Baby Boomers and Alzheimer's Disease

VIDEO: Experts weigh in on the implications of this new study on Alzheimers disease.
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Alzheimer's disease is the only one of the top 10 causes of death in America that cannot be prevented, cured or even slowed down once it begins. People live with the progressively debilitating dementia an average of about 10 years.

More than 10,000 baby boomers are turning 65 each day, starting this year, according to the Generation Alzheimer's report of the Alzheimer's Association.

After 65, the risk of being struck by the disease doubles every five years, so almost half of people suffer from this disease by 85.

Alzheimer's has already claimed countless lives, including that of President Ronald Reagan. What this single disease will do in the next few decades boggles the mind with almost 10 million baby boomers expected to die with or from AD. This is one of the biggest predictable humanitarian catastrophes in the history of America.

The biggest aging group in history -- the baby boomers -- who have transformed our world in so many amazing ways, are about to "shoot themselves in the head" by being the principal supporters of the indiscriminate budget cutting mentality that pervades Washington today.

The boomers started to walk off the Alzheimer's disease cliff this year, a fact that will not only affect them and their families but destroy the fabric of health care and society for their children and grandchildren because the demented boomers themselves will be an unprecedented burden to health care and society.

There is much debate among researchers about the amyloid hypothesis. To clarify, the amyloid hypothesis states that Alzheimer's disease is caused by the buildup of a protein known as amyloid beta in the brain, hence the name.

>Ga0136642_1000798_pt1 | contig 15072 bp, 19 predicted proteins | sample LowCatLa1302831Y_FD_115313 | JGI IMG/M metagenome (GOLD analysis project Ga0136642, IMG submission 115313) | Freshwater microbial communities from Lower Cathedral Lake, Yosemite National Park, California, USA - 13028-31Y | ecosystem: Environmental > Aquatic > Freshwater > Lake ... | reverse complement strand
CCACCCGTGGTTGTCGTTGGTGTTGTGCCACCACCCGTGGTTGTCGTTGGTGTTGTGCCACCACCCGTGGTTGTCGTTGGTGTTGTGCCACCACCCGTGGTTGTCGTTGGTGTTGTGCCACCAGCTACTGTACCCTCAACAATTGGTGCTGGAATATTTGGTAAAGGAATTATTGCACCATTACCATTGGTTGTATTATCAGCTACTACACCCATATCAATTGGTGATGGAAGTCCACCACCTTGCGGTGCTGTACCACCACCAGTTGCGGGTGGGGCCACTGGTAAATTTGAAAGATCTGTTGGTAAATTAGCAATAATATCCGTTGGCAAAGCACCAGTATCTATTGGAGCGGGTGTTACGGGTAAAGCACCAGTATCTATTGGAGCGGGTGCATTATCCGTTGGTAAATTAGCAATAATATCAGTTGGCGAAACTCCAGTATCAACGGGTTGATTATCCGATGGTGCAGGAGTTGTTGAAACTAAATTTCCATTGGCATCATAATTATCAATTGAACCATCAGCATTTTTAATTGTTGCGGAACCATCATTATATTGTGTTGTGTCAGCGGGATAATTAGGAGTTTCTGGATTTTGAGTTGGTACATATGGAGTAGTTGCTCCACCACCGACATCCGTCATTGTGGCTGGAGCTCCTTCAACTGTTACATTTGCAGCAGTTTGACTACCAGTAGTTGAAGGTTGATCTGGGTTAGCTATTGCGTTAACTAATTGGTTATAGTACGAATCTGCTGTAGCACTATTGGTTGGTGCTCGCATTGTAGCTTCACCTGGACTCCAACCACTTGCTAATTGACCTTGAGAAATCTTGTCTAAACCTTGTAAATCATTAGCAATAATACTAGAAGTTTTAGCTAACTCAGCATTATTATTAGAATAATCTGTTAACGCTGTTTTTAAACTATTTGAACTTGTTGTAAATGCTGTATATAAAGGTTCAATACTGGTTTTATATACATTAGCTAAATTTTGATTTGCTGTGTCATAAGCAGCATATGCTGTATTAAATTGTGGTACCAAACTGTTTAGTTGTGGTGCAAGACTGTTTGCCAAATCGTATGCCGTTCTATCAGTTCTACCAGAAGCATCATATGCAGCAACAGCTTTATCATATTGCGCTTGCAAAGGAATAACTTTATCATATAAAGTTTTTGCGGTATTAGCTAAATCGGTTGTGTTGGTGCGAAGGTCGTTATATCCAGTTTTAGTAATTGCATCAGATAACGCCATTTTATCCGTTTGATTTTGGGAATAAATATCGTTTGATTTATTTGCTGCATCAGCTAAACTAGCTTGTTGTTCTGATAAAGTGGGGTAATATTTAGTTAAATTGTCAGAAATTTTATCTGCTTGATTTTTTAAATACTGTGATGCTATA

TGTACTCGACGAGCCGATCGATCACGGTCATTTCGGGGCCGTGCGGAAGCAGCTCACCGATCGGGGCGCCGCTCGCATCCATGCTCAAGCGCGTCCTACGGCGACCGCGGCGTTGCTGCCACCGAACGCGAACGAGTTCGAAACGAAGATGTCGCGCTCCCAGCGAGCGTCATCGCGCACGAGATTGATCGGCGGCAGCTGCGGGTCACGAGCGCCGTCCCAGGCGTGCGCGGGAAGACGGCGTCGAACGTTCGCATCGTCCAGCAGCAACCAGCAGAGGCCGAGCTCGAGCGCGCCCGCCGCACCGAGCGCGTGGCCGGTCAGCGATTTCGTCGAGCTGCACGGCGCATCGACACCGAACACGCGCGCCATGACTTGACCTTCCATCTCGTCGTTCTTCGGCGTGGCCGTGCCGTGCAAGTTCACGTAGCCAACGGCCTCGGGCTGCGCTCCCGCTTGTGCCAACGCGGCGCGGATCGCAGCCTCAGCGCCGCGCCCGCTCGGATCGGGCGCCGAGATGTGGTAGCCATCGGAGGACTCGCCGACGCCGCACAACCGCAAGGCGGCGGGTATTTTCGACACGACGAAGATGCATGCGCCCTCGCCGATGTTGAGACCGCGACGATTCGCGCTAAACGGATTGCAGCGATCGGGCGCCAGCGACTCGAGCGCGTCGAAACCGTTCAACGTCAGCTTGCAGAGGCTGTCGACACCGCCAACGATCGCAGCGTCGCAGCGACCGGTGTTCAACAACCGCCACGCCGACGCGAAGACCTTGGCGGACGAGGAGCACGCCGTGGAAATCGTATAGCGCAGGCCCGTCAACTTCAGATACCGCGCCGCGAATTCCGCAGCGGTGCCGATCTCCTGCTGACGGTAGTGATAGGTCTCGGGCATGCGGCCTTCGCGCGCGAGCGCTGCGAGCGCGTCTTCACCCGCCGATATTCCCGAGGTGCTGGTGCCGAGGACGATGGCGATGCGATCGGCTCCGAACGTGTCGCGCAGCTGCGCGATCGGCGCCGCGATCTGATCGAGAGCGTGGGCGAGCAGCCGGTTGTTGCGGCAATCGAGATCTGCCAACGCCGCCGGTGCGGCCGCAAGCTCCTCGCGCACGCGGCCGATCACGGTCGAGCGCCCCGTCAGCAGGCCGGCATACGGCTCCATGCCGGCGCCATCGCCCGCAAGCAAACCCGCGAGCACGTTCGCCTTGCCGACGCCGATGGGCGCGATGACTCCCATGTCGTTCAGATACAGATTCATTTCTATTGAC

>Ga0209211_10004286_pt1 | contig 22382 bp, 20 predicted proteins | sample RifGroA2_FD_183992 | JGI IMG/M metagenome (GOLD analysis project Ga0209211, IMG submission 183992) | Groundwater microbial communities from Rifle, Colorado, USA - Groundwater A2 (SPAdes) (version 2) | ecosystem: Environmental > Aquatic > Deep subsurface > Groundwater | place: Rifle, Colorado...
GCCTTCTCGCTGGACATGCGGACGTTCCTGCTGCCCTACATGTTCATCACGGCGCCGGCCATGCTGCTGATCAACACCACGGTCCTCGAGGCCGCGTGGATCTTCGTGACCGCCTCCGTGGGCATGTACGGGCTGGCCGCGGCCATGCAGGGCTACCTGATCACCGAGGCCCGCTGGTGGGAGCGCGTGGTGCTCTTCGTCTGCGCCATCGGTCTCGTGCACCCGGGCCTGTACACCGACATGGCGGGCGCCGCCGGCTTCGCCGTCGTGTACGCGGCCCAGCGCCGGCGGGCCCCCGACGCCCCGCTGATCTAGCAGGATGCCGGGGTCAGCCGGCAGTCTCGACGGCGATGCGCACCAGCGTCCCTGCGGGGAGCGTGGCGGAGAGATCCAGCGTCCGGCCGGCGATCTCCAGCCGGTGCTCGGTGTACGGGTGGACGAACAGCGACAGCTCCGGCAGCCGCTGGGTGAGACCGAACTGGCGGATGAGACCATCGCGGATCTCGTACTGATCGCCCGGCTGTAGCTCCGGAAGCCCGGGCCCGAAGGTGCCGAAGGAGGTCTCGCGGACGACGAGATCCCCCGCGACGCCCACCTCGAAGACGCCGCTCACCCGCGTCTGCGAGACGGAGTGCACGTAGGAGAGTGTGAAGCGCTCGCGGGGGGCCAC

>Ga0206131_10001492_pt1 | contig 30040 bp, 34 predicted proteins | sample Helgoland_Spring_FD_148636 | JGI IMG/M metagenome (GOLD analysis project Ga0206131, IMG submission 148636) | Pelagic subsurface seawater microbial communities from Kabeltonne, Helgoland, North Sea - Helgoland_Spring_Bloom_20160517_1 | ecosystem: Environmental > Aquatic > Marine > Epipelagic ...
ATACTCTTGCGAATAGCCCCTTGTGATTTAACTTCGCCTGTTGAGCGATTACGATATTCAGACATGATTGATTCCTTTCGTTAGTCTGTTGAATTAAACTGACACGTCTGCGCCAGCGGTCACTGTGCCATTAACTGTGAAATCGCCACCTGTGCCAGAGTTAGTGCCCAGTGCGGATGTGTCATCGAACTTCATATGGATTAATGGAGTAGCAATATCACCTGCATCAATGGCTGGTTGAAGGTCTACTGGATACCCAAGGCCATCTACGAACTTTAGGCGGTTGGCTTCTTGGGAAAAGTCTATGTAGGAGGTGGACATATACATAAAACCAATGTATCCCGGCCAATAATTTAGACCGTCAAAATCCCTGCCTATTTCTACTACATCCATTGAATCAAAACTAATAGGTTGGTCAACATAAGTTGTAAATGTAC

But I think the story is much bigger than the controversy about the amyloid hypothesis. The actual story is: "The effort to balance the budget so that our children and grandchildren will have a brighter future will do the exact opposite."

Only effective treatment -- or prevention -- can reduce health care costs by preventing millions of boomers from living an average of 10 years with dementia and tripling costs from up to $200 billion to as much as $600 billion a year.

Why is this catastrophe so predictable? Because the National Institutes of Health's research budget has already declined and will likely continue to decline. Thus, as things stand now, this scenario is 100 percent predictable because, as some know, the pharmaceutical industry is divesting itself from this effort.

Here is how I see the disaster unfolding as we continue to struggle with the controversy about the amyloid hypothesis:

The principal treatment target of the past 20 years (amyloid) has been hit (meaning that some of the treatment actually succeeded in removing the amyloid from the brain of Alzheimer's patients).

The removal of amyloid has not changed the disease course.

There is not enough funding to expand the treatment and prevention efforts to include other targets and, after severe financial losses, the pharmaceutical industry is beginning to abandon the effort.

There are many promising treatment and prevention strategies that will not be investigated quickly enough to make any difference to the mass of boomers who have begun to succumb to Alzheimer's this year.

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